Patricia A. Still, 85, artist, widow of acclaimed painter

August 26, 2005|By Frederick N. Rasmussen | Frederick N. Rasmussen,SUN STAFF

Patricia A. Still, an artist and widow of Clyfford E. Still, the internationally acclaimed abstract-expressionist painter, died of undetermined causes Sunday at Carroll Hospital Center. The New Windsor resident was 85.

Born Patricia Alice Garske in Ione, Wash., she was raised in Idaho. She met her husband while attending Washington State University in Pullman, where he was teaching. She later followed him to San Francisco when he was on the faculty of the California School of Fine Arts.

Mr. Still resigned from the school in 1950 and moved to New York City with Miss Garske, who took a job as a Comptometer operator for Standard Oil Co. of New Jersey.

The couple wed in 1957, after Mr. Still's divorce from his first wife, the former Lillian Battan. They moved to New Windsor four years later.

"The city had become noisy and dirty, and they wanted a more quiet place. So they jumped into his Jaguar and drove south, and found Westminster in Carroll County," said a stepdaughter, Sandra L.S. Campbell of Gold Canyon, Ariz.

"They found and bought a 22-acre farm in New Windsor with a barn and outbuildings," she said. "They converted the barn into a studio where he was able to work and focus his creativity."

Mrs. Still, who painted figures and portraits, abandoned her artistic efforts to support her husband.

"She devoted her life to his life, and to his art," said another stepdaughter, Diane S. Knox of Walnut Creek, Calif. "She provided a comfortable home so he could concentrate and paint."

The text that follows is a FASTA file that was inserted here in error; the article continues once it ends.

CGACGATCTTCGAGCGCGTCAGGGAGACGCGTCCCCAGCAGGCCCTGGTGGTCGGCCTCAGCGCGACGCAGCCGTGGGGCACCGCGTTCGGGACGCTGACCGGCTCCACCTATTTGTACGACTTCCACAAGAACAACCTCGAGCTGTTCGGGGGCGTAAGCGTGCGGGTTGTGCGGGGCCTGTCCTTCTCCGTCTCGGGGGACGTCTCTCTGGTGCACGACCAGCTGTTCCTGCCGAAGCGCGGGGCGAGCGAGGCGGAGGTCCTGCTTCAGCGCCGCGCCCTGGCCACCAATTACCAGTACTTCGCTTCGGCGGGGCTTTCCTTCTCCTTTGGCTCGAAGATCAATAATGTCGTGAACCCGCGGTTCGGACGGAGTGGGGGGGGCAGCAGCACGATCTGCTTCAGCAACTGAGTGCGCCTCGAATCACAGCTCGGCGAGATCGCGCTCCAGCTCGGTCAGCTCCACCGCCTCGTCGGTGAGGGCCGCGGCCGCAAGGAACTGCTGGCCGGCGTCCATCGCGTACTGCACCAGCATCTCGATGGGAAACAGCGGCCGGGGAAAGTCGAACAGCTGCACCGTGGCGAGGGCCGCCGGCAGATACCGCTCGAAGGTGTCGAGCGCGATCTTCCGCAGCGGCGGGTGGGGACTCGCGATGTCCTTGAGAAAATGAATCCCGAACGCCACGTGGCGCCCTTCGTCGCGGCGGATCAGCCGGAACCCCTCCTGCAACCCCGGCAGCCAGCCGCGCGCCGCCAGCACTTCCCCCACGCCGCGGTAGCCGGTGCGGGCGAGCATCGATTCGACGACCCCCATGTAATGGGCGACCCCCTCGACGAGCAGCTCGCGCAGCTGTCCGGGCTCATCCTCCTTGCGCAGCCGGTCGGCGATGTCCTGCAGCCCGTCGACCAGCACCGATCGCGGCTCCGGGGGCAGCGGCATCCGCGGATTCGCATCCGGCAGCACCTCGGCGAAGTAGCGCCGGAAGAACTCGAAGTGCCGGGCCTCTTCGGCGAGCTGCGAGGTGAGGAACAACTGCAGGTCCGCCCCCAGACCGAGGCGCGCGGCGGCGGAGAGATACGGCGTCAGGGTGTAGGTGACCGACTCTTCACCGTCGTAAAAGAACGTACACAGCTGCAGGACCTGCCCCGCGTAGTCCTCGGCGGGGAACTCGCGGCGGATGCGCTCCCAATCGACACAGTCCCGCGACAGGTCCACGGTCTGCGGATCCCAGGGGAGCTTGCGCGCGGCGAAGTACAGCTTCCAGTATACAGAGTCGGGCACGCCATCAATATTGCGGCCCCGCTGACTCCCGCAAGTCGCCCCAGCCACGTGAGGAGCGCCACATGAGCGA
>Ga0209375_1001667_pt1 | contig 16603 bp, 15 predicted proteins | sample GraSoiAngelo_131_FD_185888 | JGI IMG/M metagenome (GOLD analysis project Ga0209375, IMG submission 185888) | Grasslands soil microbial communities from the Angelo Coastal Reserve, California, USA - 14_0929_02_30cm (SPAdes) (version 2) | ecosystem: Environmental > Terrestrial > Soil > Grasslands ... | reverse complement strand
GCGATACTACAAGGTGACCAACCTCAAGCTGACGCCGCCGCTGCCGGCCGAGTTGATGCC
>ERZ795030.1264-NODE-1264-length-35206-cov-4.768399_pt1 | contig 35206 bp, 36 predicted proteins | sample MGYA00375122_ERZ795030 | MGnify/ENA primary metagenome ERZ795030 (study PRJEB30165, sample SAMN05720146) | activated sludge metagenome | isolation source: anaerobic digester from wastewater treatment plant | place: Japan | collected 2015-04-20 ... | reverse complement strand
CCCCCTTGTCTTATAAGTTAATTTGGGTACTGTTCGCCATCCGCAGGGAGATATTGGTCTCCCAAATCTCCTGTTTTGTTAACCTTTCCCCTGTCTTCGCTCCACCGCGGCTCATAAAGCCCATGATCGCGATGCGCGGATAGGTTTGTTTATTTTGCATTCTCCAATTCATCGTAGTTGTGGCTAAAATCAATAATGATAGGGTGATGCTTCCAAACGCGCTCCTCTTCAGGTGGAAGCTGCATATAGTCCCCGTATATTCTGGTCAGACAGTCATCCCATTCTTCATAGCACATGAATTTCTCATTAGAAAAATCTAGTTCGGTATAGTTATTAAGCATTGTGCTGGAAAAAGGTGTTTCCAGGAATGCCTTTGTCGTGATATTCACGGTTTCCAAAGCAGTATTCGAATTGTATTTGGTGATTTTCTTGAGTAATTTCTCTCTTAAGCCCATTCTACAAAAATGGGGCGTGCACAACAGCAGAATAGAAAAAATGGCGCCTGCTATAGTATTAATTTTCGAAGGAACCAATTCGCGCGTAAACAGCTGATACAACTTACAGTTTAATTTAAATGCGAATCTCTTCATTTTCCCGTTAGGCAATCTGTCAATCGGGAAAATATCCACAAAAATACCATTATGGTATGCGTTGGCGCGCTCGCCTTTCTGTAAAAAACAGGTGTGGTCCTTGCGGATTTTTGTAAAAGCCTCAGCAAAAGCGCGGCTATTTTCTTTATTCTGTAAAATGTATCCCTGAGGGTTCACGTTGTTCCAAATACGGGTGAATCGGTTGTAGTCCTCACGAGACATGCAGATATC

"They stayed to themselves, and the beauty of it was that the residents of New Windsor and Westminster left them alone. They respected their privacy," Mrs. Campbell said.

Mr. Still - considered among the nation's most important artists, along with such fellow abstract-expressionists as Willem de Kooning, Mark Rothko, Jackson Pollock and Barnett Newman - died in 1980.

Mrs. Still resided at the farm until her death.

"She remained an extremely private person," said Fred S. Stalford, who has been her attorney for more than 20 years.

Mrs. Still emerged from her self-imposed privacy last year, when she approved the donation of more than 2,000 of her husband's works, which had been stored in rural Maryland, to a museum that will be built to house them in Denver.

Graveside services were held Tuesday at Pipe Creek Cemetery near New Windsor.

In addition to her stepdaughters, Mrs. Still is survived by a brother, Frank Garske of Yucca Valley, Calif.; two sisters, Peggie Ward of Juneau, Alaska, and Beth Wisecarver of McMinnville, Ore.; and two nephews.

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